Sunday, December 4, 2011

Comfort, O Comfort My People...

Thanks to Travis Franklin of Ministry Matters for his insights on today's lectionary.  We wait with hope, and we wait actively.

2 Peter 3:8-15a
But do not ignore this one fact, beloved, that with the Lord one day is like a thousand years, and a thousand years are like one day. The Lord is not slow about his promise, as some think of slowness, but is patient with you, not wanting any to perish, but all to come to repentance. But the day of the Lord will come like a thief, and then the heavens will pass away with a loud noise, and the elements will be dissolved with fire, and the earth and everything that is done on it will be disclosed.
Since all these things are to be dissolved in this way, what sort of persons ought you to be in leading lives of holiness and godliness, waiting for and hastening the coming of the day of God, because of which the heavens will be set ablaze and dissolved, and the elements will melt with fire? But, in accordance with his promise, we wait for new heavens and a new earth, where righteousness is at home.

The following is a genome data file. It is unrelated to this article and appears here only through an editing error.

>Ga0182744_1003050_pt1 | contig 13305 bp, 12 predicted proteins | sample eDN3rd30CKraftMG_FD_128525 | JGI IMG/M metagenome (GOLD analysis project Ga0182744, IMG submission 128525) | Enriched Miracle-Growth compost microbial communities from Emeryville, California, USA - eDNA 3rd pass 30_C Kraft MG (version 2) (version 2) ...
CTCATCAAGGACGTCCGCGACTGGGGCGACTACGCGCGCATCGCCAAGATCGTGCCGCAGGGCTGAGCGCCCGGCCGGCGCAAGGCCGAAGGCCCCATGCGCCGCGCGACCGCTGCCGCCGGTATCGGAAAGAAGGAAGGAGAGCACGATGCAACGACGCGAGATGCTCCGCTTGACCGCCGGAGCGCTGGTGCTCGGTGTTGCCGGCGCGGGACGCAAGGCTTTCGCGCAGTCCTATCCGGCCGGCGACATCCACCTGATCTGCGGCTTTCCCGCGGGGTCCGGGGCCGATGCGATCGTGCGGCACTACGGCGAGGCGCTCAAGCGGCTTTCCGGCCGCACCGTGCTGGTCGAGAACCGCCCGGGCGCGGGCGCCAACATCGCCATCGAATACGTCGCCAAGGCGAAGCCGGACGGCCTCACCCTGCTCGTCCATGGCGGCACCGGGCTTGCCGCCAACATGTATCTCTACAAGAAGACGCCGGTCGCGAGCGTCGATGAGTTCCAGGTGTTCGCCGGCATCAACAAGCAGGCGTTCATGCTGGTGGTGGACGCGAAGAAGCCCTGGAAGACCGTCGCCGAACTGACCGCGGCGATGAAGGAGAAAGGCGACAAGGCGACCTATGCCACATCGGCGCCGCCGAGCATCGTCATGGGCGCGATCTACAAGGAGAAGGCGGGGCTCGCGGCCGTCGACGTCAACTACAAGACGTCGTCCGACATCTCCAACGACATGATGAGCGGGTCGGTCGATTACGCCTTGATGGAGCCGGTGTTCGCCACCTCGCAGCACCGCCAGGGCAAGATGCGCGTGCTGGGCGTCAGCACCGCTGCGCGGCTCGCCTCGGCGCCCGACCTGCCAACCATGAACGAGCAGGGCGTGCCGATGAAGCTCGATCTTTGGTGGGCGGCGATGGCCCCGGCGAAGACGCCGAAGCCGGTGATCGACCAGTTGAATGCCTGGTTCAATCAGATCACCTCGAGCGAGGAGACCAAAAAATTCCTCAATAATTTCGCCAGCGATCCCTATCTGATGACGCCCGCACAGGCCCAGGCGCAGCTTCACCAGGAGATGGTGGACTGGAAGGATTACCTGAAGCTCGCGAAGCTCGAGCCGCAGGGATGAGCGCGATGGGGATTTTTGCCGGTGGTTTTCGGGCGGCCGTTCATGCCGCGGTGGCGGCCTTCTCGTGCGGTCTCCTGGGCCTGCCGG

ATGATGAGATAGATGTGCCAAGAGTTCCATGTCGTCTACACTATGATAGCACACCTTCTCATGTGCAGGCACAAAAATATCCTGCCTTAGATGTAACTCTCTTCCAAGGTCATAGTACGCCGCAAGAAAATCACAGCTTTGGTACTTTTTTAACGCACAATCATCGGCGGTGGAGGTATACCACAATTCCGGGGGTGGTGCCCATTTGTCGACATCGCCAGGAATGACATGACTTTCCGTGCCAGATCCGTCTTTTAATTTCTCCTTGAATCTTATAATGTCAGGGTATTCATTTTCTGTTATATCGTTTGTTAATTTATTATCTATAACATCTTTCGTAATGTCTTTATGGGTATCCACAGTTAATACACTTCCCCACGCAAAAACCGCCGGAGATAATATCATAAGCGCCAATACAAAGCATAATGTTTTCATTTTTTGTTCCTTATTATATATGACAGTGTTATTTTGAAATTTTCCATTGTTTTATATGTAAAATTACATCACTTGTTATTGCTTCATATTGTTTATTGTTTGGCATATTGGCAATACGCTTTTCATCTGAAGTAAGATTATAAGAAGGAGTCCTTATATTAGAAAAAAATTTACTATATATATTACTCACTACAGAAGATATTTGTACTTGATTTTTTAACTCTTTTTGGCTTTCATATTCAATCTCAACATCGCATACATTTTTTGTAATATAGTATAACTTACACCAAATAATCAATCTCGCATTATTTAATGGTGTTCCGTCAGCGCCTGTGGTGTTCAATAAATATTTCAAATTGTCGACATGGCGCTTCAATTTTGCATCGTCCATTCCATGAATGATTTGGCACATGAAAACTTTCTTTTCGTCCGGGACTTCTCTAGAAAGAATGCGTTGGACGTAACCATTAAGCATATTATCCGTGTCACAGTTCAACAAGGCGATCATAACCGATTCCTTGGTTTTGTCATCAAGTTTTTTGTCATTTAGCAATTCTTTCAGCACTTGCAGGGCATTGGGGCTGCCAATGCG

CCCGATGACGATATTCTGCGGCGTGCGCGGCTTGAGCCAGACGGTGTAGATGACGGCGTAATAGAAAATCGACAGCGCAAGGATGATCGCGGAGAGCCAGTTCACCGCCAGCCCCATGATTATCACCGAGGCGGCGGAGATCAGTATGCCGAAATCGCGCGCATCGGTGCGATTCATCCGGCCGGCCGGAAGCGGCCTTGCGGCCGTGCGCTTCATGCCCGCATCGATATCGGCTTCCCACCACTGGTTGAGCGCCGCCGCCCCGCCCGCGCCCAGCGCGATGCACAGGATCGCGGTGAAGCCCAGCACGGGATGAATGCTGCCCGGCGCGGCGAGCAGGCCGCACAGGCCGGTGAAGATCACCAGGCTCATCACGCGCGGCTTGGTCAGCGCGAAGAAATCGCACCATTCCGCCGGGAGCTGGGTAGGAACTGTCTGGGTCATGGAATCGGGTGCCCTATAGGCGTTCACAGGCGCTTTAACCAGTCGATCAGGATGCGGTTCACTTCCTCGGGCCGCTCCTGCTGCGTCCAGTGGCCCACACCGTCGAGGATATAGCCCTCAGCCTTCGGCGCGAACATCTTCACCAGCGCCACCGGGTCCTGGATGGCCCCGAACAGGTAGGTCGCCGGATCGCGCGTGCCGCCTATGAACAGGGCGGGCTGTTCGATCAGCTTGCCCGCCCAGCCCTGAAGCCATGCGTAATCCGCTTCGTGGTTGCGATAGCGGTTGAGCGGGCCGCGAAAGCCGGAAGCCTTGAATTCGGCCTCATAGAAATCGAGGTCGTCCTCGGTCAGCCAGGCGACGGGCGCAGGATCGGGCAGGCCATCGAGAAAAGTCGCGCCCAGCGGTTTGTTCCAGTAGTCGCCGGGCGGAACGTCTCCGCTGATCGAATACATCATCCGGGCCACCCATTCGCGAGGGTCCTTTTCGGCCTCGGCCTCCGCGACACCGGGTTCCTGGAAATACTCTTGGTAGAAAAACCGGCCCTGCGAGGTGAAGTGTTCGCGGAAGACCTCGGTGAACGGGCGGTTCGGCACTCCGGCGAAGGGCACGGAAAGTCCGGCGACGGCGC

Therefore, beloved, while you are waiting for these things, strive to be found by him at peace, without spot or blemish; and regard the patience of our Lord as salvation.

Mark 1:1-8
The beginning of the good news of Jesus Christ, the Son of God.
As it is written in he prophet Isaiah, “See, I am sending my messenger ahead of you, who will prepare your way; the voice of one crying out in the wilderness: ‘Prepare the way of the Lord, make his paths straight,’”